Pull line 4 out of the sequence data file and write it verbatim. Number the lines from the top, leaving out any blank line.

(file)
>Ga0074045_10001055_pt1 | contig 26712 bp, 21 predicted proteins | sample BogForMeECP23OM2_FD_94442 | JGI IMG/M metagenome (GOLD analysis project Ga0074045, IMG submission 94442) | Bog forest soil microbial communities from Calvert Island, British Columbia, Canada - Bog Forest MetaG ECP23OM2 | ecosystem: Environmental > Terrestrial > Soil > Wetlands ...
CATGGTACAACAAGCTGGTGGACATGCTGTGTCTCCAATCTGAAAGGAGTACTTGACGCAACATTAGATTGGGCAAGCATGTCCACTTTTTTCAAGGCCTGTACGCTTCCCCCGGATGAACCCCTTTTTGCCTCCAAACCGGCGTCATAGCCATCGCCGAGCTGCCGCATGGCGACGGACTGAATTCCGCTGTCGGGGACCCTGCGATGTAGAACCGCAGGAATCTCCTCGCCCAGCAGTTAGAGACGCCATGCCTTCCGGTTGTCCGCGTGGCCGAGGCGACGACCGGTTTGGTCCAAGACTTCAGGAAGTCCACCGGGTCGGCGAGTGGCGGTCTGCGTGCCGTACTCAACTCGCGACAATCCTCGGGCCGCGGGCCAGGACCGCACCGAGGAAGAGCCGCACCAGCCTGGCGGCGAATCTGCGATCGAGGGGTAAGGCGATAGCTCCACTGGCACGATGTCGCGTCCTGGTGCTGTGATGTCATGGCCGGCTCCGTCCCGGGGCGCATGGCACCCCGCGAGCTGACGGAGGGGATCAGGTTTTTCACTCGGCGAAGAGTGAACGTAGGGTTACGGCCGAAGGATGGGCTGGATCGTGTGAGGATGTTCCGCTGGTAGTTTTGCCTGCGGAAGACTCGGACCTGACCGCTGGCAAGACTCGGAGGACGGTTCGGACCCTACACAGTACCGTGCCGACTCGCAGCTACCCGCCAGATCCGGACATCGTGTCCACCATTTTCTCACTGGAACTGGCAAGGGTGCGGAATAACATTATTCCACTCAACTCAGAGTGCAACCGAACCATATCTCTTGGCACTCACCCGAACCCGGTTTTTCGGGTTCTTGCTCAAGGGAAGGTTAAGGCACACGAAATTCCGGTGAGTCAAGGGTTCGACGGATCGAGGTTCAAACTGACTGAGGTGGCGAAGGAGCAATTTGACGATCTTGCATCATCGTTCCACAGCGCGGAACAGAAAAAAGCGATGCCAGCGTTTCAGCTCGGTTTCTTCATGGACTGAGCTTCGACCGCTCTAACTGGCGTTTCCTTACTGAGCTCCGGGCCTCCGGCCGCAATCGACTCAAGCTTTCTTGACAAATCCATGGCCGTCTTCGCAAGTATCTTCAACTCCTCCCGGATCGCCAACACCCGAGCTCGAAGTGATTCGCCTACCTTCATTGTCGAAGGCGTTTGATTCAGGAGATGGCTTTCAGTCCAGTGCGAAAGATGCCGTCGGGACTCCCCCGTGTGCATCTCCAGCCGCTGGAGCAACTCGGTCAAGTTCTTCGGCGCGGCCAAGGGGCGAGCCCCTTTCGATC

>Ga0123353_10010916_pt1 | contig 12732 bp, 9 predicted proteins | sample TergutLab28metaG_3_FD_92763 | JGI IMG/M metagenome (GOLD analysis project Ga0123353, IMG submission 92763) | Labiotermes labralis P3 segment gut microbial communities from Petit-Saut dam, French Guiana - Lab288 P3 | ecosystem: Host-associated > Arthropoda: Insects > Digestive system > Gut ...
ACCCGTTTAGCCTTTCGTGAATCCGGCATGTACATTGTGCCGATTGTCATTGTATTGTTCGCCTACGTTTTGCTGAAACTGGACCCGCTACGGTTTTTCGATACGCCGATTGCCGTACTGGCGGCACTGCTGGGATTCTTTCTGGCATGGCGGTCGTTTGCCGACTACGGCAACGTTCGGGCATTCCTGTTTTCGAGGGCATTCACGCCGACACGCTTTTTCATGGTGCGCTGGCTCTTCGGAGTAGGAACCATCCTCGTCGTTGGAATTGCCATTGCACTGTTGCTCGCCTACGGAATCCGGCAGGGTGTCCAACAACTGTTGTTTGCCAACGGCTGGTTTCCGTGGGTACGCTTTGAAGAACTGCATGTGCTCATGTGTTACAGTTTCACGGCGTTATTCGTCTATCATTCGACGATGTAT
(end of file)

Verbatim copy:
ACCCGTTTAGCCTTTCGTGAATCCGGCATGTACATTGTGCCGATTGTCATTGTATTGTTCGCCTACGTTTTGCTGAAACTGGACCCGCTACGGTTTTTCGATACGCCGATTGCCGTACTGGCGGCACTGCTGGGATTCTTTCTGGCATGGCGGTCGTTTGCCGACTACGGCAACGTTCGGGCATTCCTGTTTTCGAGGGCATTCACGCCGACACGCTTTTTCATGGTGCGCTGGCTCTTCGGAGTAGGAACCATCCTCGTCGTTGGAATTGCCATTGCACTGTTGCTCGCCTACGGAATCCGGCAGGGTGTCCAACAACTGTTGTTTGCCAACGGCTGGTTTCCGTGGGTACGCTTTGAAGAACTGCATGTGCTCATGTGTTACAGTTTCACGGCGTTATTCGTCTATCATTCGACGATGTAT